I am slowly working my way through multiple software programs to replace Family Tree Maker. I am able to do some basic navigation in all of them so I am now returning to each to take a closer look at some bells and whistles and particularly support from the developer and user groups.
Just to quickly review, programs on my list included Ancestral Quest 14, Family Historian 6, Heredis 2015, Legacy 8 and RootsMagic 7.
I am not going to share my learning experiences with all the programs on my list because two of them, Legacy 8 and RootsMagic 7, are currently used by thousands and there is a lot of information online about features, user groups, etc.
Ancestral Quest 14, Family Historian 6 and Heredis 2015 are not nearly as well known so my focus has been more on them. I have to be honest here and share what I think is a weakness in Heredis 2015. While I love that the program is used by many Europeans and, because of that, shared GEDCOMS open right up in Heredis, the main con I found – which was shared by others in online reviews – is a lack of support the development team coupled with the lack of a robust users group.
When I have questions, being a non-tech oriented person, it is very important to me that I have somewhere to go to ask those questions if I can’t find an answer in a user manual. For that reason, Heredis 2015 is off my list of replacement candidates.
That leaves Ancestral Quest 14, Family Historian 6, Legacy 8 and RootsMagic 7 on the table, but any future posts on this topic will be limited to AQ 14 and FH 6 because they are lesser known.
After all that, back to today’s topic, which is support features, bells and whistles in Family Historian 6. I will look at AQ 14 another time.
FHUG – Family Historian Users Group – is a closed group. Anyone can register, though, which I did. I commented a bit about FHUG in past posts, but this is the first time that I am taking an in-depth look at it.
First – plug-ins. Volunteers can submit plug-ins as add-ons to Family Historian. The Plug-In Store currently shows 72 plug-ins in ABC order. The “store,” by the way is free. Some of the plug-ins are very tailored to English records, but most have to do with allowing semi-customization. Some of the more interesting options include Give Witnesses Their Own Facts, Search and Replace (text, age or date in a project can be found and replaced/updated at one time) and Map Life Facts, which uses place and address fields and Google Maps to display places associated with an individual.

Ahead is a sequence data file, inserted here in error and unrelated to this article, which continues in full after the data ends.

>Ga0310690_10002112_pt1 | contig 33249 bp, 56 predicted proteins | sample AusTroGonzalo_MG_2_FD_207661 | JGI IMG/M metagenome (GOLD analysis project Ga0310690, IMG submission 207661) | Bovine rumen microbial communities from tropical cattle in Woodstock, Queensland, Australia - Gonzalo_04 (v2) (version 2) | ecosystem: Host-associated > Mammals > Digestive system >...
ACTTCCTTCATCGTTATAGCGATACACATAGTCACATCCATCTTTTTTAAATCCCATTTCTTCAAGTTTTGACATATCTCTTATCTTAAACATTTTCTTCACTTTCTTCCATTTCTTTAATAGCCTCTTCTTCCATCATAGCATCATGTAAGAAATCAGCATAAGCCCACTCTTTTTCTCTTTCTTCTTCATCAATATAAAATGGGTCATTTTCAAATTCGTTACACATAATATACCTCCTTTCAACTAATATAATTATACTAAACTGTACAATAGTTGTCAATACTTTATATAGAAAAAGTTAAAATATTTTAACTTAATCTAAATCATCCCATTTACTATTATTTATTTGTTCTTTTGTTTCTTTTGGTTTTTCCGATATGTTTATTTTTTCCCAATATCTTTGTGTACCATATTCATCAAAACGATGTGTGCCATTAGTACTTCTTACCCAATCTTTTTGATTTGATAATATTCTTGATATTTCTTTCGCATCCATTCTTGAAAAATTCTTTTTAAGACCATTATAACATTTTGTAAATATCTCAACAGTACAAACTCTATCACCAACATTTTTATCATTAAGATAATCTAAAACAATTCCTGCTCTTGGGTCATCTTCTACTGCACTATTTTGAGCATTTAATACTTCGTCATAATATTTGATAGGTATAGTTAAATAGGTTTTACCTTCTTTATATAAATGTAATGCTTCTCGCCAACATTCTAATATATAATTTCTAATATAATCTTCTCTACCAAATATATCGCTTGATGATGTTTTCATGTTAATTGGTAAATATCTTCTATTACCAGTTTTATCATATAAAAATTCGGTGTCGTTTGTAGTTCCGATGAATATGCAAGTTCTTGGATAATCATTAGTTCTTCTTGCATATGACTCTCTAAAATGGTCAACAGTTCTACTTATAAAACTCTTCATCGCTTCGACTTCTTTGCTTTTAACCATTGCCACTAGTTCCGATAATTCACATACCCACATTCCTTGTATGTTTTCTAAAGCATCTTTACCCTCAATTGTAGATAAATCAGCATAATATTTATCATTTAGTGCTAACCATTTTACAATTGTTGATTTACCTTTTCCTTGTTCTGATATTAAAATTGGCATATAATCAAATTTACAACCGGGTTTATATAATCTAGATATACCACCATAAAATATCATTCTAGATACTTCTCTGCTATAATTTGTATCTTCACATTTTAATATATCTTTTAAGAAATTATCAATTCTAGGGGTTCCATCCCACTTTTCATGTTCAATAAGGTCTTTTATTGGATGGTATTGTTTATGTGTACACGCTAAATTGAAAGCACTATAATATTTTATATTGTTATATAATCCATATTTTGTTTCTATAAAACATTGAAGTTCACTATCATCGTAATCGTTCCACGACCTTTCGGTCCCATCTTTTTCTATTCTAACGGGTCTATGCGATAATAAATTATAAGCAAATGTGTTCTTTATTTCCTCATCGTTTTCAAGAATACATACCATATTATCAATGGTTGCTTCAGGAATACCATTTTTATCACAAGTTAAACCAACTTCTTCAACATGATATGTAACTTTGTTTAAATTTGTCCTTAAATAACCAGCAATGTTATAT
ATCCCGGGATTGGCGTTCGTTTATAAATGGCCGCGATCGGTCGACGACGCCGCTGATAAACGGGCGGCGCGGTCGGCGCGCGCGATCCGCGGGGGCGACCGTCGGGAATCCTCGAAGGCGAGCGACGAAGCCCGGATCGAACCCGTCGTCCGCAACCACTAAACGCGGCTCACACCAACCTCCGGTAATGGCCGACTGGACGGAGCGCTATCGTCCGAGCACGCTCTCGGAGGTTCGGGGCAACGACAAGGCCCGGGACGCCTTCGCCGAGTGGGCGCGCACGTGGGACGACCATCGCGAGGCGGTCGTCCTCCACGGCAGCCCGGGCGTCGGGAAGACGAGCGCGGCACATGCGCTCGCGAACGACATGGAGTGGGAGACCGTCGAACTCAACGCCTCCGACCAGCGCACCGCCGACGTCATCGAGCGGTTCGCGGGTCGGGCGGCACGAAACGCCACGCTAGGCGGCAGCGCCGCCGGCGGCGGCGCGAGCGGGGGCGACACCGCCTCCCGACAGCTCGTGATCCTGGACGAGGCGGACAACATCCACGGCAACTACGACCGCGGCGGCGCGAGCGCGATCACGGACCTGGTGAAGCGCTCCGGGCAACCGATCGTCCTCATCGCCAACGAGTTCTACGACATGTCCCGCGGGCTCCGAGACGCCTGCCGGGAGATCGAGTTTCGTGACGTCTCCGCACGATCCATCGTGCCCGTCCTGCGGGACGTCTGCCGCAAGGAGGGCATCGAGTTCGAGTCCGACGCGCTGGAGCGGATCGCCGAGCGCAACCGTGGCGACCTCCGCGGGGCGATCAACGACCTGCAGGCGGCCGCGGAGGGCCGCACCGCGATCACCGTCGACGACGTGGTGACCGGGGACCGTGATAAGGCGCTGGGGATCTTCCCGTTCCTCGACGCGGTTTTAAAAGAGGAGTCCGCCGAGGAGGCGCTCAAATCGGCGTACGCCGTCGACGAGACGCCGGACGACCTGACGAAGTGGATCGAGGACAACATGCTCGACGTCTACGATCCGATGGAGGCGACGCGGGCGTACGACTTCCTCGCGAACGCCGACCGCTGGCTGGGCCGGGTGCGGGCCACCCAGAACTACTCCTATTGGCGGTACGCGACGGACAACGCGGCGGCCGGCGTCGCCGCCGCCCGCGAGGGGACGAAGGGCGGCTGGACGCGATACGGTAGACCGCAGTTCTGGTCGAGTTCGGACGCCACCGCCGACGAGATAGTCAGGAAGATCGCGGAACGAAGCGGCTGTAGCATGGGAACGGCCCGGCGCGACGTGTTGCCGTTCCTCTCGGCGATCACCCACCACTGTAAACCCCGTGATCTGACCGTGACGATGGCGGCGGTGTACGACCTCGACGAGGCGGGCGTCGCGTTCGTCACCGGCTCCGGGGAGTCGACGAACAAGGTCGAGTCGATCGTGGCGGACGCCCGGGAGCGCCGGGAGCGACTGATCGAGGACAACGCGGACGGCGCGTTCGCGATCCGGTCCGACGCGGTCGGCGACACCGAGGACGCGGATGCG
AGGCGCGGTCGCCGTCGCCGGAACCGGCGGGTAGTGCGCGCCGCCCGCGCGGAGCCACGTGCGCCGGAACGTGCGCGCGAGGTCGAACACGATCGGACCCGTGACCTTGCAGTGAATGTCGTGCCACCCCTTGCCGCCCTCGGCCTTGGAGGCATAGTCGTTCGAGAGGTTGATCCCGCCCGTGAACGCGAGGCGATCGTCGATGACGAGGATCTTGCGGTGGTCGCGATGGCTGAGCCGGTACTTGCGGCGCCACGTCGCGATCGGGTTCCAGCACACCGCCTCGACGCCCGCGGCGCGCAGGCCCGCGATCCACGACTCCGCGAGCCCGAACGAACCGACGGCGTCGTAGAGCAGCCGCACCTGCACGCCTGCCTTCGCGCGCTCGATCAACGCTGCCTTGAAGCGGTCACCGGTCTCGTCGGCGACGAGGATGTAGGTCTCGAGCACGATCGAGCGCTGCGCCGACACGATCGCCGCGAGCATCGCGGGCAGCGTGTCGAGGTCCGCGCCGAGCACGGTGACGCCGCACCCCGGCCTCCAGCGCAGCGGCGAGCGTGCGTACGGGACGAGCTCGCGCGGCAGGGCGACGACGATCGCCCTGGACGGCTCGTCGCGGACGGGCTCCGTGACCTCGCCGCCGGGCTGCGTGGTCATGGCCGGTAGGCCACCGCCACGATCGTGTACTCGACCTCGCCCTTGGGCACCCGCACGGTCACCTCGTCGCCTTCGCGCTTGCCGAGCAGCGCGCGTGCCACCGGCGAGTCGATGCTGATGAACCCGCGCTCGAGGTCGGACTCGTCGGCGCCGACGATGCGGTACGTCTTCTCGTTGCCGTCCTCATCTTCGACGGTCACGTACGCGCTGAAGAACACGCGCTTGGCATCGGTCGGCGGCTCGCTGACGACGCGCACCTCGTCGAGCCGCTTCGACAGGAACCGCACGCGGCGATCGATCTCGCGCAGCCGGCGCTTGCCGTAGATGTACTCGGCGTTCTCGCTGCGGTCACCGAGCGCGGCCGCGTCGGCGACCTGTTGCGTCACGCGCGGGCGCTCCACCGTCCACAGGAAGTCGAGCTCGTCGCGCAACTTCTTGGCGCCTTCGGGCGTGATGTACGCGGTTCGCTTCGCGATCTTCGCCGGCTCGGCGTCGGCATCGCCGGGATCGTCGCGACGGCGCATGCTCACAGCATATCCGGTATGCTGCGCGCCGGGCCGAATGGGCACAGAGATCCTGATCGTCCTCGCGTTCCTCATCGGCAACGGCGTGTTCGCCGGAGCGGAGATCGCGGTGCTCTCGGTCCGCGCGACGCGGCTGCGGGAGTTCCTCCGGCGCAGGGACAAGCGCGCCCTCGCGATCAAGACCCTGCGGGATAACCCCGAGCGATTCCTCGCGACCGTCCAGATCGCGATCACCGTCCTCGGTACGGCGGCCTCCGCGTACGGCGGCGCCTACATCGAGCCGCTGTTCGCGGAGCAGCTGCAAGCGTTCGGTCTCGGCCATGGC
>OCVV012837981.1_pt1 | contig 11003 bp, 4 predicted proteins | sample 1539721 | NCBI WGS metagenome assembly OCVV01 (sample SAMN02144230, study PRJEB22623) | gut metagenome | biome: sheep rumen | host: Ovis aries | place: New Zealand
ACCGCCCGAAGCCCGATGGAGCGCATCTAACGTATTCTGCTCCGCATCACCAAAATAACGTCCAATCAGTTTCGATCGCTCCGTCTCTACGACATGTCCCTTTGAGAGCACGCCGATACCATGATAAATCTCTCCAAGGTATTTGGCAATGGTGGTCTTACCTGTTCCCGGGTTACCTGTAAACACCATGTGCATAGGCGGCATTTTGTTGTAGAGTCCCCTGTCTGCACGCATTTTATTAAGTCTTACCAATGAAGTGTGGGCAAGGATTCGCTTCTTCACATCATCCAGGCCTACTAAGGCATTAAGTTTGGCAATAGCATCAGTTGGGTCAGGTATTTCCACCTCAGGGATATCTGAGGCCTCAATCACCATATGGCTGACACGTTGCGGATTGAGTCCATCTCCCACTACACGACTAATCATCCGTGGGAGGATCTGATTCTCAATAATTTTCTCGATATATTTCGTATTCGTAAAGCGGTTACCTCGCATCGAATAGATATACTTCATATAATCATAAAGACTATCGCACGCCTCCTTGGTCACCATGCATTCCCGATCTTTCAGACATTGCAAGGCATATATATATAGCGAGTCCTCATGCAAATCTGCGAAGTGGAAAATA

It is my understanding that many of the earlier plug-ins have been incorporated into later FH versions. There are ten in the list mentioned as developed for versions 5 or 6.
Second – How to Guides. There is a 250+ page user manual which I have downloaded from PDF. In FHUG, there are also links to much shorter “How To” guides, including those for beginning, intermediate and advanced users of FH. The beginners’ guide includes getting started from step 1, learning to cut and paste/drag and drop information in the program, adding pictures and multimedia, suggestions for entering and recording data on people in less common situations, like adoption and people using multiple names and working with diagrams.
I also found a list of useful research software with links to products like Custodian 4, a software program to organize genealogy data, Picasa, a free site to manipulate images, and The Next Generation, the program that creates family tree websites for individuals.
There is even a wish list where registered users submit ideas for what they would like to see added to Family Historian. The current list showed 241 items that were wished for AND added as features in the program. Calico Pie, owner of Family Historian, obviously listens to ideas proposed by its users.
The help forum appears to be quite large. Forums are divided into topics. The four main topics on the first page are General Usage, Plug-in Discussions, Importing and Exporting, and the current Wish List. Each of those categories show a January 2016 date as the most recent post, so it is an active group. There is a New Users group, too, which is terrific for help getting started.
Family Historian also has a Facebook page, but it looks to be more of a news type page, not a user group.
I also checked the HELP tab in Family Historian 6. A number of options appeared:
Help Tab in Program
It’s quite a robust HELP section, as you can see. There is an introductory online tour of Family Historian as well as a quick start guide. Family Historian on the Web goes directly to the home page, but there are separate links here for directly messaging Technical Support and accessing the User Groups. I love the easy contact tabs! Family Historian is based in England, but I have emailed questions and gotten answers back in less than a day or overnight if I emailed late in the day from Arizona.
The last support feature I like is that there is a good supply of videos. Besides links on the home page, there are a dozen YouTube videos about Family Historian.
This program definitely has a great education and support system!